Clinicians are prescribing antipsychotic medications at alarming rates to children enrolled in Medicaid. Rubin and colleagues think that clinicians’ prescribing behaviors are amenable to change, but that standard evidence-based guidelines are unlikely to affect clinicians’ behavior. However, narratives—stories with an identifiable beginning, middle and end, which provide information about characters, scenes, and conflicts—have been recognized as a persuasive tool to promote patients’ health behavior change. Rubin hypothesizes that pairing guidelines with narratives that engage clinicians in concerns related to the misuse of antipsychotics will help shift attitudes, norms, and, ultimately, prescribing behaviors. The two-phase project will eventually include up to 4,000 clinicians in Pennsylvania who treat Medicaid-enrolled youth ages 5–18 with behavioral conditions. In phase one the research team will interview clinicians to ascertain the factors motivating their decision-making and prescribing behaviors. The interviews will also elicit patient care narratives and professional experiences. Phase two will involve a randomized controlled trial to test the effectiveness of these narratives in both written and video form, as compared to standard evidence-based guidelines presented in newsletter form.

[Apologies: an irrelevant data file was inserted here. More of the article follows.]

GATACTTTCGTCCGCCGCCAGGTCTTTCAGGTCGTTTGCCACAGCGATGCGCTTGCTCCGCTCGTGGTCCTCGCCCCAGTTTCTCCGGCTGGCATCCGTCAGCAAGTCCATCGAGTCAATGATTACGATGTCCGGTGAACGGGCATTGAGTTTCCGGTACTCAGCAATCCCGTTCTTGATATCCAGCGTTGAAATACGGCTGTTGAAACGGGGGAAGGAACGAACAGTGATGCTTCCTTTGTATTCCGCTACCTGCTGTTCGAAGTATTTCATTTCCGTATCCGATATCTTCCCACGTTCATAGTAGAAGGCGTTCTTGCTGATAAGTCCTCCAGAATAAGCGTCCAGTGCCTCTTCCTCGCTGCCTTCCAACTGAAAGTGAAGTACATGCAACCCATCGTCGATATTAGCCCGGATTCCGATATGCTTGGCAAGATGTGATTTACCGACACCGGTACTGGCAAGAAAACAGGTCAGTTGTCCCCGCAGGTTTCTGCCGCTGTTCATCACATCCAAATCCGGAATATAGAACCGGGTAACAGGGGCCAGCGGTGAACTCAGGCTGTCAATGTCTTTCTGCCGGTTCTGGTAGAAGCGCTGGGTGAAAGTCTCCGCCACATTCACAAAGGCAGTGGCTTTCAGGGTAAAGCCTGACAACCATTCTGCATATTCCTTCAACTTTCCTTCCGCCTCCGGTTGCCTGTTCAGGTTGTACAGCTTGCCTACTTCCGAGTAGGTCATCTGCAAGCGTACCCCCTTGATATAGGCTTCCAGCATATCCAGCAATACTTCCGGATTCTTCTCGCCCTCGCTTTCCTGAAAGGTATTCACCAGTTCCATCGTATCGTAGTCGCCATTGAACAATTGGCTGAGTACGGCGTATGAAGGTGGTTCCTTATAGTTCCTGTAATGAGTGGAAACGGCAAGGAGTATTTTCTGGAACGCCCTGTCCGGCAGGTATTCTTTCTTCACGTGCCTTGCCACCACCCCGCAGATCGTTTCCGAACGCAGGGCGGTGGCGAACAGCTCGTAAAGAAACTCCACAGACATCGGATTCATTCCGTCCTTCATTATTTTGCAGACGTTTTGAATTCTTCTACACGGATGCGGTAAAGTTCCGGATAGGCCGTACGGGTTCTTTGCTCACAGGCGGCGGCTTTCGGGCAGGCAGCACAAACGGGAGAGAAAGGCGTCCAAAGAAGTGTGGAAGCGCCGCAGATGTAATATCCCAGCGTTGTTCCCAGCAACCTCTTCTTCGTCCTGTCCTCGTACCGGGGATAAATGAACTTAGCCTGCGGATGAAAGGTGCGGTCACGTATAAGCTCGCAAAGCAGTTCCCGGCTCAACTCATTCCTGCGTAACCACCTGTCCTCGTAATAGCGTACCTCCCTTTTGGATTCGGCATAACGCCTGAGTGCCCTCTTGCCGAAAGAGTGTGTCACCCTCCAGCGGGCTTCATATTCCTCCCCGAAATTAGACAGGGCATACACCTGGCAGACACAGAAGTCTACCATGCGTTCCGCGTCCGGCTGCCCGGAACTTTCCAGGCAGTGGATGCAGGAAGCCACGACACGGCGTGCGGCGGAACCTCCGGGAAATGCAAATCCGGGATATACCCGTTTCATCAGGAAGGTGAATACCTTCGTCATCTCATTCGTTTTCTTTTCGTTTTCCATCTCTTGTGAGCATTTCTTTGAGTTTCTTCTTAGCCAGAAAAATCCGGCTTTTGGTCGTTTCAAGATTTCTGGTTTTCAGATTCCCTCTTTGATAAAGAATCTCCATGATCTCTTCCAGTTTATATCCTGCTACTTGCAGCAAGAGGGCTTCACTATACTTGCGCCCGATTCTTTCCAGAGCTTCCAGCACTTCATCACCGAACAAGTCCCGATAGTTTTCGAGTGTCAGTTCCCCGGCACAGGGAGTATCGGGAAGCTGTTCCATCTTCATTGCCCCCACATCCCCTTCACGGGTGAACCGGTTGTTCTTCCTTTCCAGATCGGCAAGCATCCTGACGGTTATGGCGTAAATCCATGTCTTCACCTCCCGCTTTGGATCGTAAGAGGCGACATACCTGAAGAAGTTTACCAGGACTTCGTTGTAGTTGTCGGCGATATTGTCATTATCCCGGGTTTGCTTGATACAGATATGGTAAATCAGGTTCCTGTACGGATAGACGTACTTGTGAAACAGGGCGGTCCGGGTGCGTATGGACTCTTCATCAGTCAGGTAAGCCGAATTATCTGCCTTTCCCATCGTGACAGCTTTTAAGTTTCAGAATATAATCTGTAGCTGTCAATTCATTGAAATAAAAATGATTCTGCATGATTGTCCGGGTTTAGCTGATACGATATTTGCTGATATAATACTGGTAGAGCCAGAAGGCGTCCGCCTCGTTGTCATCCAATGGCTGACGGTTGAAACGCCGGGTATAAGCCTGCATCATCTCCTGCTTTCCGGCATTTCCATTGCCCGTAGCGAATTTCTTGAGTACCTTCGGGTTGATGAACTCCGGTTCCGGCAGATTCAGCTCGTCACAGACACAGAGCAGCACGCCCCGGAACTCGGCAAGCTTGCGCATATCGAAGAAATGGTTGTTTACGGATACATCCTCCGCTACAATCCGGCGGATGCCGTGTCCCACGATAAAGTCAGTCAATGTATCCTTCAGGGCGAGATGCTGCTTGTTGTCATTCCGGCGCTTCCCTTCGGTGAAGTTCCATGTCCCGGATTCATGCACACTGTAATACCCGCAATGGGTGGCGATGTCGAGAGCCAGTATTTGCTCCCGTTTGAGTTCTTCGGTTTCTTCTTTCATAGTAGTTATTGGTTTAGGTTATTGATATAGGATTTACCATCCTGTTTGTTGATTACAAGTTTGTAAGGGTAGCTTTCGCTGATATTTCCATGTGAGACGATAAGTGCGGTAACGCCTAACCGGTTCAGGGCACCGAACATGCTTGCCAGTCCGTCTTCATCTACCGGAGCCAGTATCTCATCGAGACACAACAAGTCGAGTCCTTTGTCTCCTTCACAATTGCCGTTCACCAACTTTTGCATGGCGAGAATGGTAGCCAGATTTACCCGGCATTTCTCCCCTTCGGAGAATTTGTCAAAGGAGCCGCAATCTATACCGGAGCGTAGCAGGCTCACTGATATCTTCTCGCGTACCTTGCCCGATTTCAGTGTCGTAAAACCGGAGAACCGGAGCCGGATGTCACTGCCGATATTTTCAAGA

Will communicating research through narratives have a greater impact on clinicians’ prescribing behaviors than evidence-based guidelines?